GeoWorld January 2012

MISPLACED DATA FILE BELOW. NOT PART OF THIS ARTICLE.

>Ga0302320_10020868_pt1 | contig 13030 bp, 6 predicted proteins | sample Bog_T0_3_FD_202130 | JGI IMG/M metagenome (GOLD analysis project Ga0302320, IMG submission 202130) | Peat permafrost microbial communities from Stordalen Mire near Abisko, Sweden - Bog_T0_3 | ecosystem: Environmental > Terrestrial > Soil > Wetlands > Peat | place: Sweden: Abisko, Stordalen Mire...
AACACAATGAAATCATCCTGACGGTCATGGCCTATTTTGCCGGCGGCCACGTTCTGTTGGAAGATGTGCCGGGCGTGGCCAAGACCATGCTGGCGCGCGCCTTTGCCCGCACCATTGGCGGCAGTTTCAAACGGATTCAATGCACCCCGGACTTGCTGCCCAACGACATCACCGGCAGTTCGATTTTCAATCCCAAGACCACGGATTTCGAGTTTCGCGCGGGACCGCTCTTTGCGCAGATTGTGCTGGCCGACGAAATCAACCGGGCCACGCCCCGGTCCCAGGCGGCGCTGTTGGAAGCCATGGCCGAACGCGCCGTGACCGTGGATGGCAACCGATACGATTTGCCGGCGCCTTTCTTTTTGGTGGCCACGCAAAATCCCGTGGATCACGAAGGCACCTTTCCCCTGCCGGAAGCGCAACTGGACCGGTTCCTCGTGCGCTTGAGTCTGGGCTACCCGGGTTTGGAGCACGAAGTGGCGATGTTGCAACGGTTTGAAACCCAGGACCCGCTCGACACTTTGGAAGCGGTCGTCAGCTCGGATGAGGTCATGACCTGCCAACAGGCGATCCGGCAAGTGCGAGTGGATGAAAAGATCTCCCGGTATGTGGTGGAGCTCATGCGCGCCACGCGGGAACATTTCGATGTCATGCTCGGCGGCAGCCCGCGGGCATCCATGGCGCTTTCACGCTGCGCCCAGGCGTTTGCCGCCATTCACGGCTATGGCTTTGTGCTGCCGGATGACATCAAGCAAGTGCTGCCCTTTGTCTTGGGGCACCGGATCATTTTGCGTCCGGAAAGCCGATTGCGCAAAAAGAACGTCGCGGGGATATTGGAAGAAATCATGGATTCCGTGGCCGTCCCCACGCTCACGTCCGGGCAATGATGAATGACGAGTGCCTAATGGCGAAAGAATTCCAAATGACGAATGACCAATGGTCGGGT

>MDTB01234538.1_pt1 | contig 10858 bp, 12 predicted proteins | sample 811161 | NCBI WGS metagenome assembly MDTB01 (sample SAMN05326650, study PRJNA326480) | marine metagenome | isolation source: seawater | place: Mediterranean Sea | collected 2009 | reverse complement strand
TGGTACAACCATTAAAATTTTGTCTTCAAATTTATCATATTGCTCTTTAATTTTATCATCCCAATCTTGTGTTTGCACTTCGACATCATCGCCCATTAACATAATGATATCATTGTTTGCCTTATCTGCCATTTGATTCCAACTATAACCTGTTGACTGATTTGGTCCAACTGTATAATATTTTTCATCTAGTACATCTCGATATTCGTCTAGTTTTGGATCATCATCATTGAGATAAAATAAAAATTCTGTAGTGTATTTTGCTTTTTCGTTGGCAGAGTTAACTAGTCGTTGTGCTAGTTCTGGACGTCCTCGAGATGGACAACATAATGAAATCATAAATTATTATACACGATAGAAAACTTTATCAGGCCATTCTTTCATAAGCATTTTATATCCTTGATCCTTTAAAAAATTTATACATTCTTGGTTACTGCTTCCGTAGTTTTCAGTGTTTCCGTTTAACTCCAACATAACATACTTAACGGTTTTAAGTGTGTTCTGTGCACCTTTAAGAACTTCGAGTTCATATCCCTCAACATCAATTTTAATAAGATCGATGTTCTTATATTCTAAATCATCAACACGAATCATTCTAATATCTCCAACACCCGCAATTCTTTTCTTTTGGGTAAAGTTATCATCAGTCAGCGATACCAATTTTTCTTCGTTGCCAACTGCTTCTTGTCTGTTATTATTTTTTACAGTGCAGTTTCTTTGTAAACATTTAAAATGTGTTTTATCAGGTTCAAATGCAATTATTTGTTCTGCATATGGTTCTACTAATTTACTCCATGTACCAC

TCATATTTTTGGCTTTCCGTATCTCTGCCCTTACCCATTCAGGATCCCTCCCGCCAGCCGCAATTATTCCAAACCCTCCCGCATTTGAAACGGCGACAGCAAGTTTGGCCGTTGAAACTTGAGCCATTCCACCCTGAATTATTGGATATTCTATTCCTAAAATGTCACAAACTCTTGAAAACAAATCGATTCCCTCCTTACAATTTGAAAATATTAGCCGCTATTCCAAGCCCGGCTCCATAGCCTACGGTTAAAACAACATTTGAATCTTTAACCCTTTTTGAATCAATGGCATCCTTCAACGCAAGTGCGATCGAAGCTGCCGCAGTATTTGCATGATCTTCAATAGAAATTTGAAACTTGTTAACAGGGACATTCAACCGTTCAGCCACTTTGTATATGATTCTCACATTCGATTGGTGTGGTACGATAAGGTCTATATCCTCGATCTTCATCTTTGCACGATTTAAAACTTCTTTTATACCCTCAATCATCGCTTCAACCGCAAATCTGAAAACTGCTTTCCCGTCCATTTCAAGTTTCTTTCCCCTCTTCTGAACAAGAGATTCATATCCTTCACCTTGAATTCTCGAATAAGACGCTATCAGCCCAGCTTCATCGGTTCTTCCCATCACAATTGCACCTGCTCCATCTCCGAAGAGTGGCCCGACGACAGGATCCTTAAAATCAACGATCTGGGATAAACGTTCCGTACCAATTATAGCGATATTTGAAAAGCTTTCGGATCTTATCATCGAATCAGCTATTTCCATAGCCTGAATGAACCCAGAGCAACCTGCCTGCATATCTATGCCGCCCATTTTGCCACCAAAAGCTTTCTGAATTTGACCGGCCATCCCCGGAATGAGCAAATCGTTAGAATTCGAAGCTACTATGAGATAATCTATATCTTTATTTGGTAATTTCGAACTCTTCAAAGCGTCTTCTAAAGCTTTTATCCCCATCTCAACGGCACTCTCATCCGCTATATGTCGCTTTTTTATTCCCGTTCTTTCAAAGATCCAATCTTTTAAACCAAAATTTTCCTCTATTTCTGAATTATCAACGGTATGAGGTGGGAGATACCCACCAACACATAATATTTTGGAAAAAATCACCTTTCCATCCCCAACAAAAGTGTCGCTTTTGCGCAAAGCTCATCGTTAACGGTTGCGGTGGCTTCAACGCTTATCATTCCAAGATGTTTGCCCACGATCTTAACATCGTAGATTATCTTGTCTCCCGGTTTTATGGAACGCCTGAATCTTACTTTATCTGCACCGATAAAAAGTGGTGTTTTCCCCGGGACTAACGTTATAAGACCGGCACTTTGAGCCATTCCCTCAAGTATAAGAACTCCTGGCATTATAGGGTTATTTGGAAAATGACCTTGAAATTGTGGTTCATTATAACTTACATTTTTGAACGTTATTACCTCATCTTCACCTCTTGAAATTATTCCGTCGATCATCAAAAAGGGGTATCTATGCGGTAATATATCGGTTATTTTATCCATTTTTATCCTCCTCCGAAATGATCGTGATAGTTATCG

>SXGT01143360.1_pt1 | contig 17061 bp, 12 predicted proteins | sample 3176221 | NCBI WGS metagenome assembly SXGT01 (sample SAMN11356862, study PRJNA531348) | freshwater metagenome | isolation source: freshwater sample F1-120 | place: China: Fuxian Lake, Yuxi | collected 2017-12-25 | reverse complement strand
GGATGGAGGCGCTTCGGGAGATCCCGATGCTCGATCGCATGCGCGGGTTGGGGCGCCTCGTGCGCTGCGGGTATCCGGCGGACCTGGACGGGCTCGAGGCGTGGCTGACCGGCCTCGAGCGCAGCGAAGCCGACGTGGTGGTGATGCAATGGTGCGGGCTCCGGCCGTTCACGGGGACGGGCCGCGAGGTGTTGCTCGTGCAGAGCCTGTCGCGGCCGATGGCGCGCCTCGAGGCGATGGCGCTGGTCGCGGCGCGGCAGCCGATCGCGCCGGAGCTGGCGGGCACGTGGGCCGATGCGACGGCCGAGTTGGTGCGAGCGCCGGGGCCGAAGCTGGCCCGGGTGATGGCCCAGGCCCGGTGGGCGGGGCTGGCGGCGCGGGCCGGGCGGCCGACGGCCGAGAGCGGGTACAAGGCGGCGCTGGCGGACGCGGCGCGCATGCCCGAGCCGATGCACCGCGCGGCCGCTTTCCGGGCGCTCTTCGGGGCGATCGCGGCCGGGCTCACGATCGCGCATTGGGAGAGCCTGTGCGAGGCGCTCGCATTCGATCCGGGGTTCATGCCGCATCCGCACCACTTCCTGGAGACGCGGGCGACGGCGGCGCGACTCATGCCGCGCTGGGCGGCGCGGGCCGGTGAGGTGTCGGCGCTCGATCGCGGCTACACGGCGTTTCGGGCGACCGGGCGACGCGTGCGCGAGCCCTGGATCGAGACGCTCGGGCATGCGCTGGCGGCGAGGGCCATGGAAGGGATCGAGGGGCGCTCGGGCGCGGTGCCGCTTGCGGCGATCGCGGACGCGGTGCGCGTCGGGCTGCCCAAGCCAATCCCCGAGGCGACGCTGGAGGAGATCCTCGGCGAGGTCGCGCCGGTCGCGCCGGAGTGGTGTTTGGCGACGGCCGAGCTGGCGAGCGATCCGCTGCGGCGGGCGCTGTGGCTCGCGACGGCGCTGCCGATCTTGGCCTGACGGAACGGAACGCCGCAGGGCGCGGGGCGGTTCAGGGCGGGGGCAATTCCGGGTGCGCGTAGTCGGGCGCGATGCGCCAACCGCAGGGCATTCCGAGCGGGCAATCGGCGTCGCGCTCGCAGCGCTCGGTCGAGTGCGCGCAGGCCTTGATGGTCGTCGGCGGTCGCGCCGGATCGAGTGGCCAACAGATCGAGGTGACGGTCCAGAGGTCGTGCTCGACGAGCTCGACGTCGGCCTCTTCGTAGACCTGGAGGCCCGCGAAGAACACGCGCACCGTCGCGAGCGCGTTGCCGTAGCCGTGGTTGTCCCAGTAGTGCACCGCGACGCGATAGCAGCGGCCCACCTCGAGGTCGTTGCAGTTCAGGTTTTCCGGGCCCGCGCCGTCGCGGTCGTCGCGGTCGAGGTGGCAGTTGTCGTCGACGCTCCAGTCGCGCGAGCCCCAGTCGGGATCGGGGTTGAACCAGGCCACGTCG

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SpatialSTEM Has Deep Mathematical Roots BEYONDMAPPING R BY JOSEPH BERRY ecently my interest has been captured by a new arena and expression for the conten- tion that "maps are data," spatialSTEM (sSTEM for short), as a means for redirecting educa- tion in general and GIS education in par- ticular. I suspect GeoWorld readers have heard of STEM (Science, Technology, Engineering and Mathematics) and the educational crisis that puts U.S. students well behind many other nations in these quantitatively based disciplines. Although Googling around the globe makes for great homework in cultural geography, it doesn't advance quantita- tive proficiency, nor does it stimulate the spatial- reasoning skills needed for problem solving. A lot of folks, ranging from Fareed Zakaria of Time and CNN to Bill Gates to U.S. President Barack Obama, are looking for ways that the United States can recapture its leadership in the quantitative fields. That's the premise of spatialSTEM: "maps are numbers first, pictures later," and we do mathematical things to mapped data for insight and better understanding of spatial patterns and relationships within decision-making contexts. Joseph Berry is a principal in Berry & Associates, consultants in GIS technology. He can be reached via e-mail at 10 Structural Differences Figure 1 outlines the important com- ponents of map analysis and modeling within a mathematical structure that has been in play since the 1980s (see "Author's note," page 11). Of the three disciplines forming geotechnology (remote sensing, GIS and GPS), GIS is at the heart of converting mapped data into spatial information. There are two primary approaches for generating this information: mapping/geo-query and map analysis/modeling. The major differences between the two approaches lie in the structuring of mapped data and their intended use. Mapping and geo-query use a data structure akin to manual mapping in which discrete spatial objects (points, lines and polygons) form a collection GEO W ORLD /JANUAR Y 2O12 of independent, irregular features to characterize geographic space. For example, a water map might contain categories of spring (points), stream (lines) and lake (polygons), with the features scattered throughout a landscape. Map analysis and modeling procedures, however, operate on continuous map variables (i.e., map surfaces) composed of thousands of map values stored in georegistered matrices. Within this context, a water map no longer contains separate and distinct features, but is a collection of adjoining grid cells with a map value indicating the characteristic at each location (e.g., spring = 1, stream = 2 and lake = 3). Vectors and Rasters Figure 2 illustrates two broad types of digital maps, formally termed vector for storing discrete spatial objects and raster for storing continuous map sur- faces. In vector format, spatial data are stored as two linked data tables. A "spatial table" contains all the X,Y coordinates defining a set of spatial objects that are grouped by object-identification numbers. For example, the location of the forest polygon identified on the figure's left side is stored as ID#32, followed by an ordered series of X,Y coordinate pairs delineat- ing its border (connect the dots). In a similar manner, the ID#s and X,Y coordinates defining the other cover-type polygons are sequen- tially listed in the table. The ID#s link the spatial table (where) to a corresponding "attribute table" (what) containing information about each spatial object as a separate record. For example, polygon ID#31 is characterized as a mature 60-year-old Ponderosa Pine (PP) forest stand. Figure 1. A conceptual overview describes the SpatialSTEM framework. Imagery/LIDAR Special Issue

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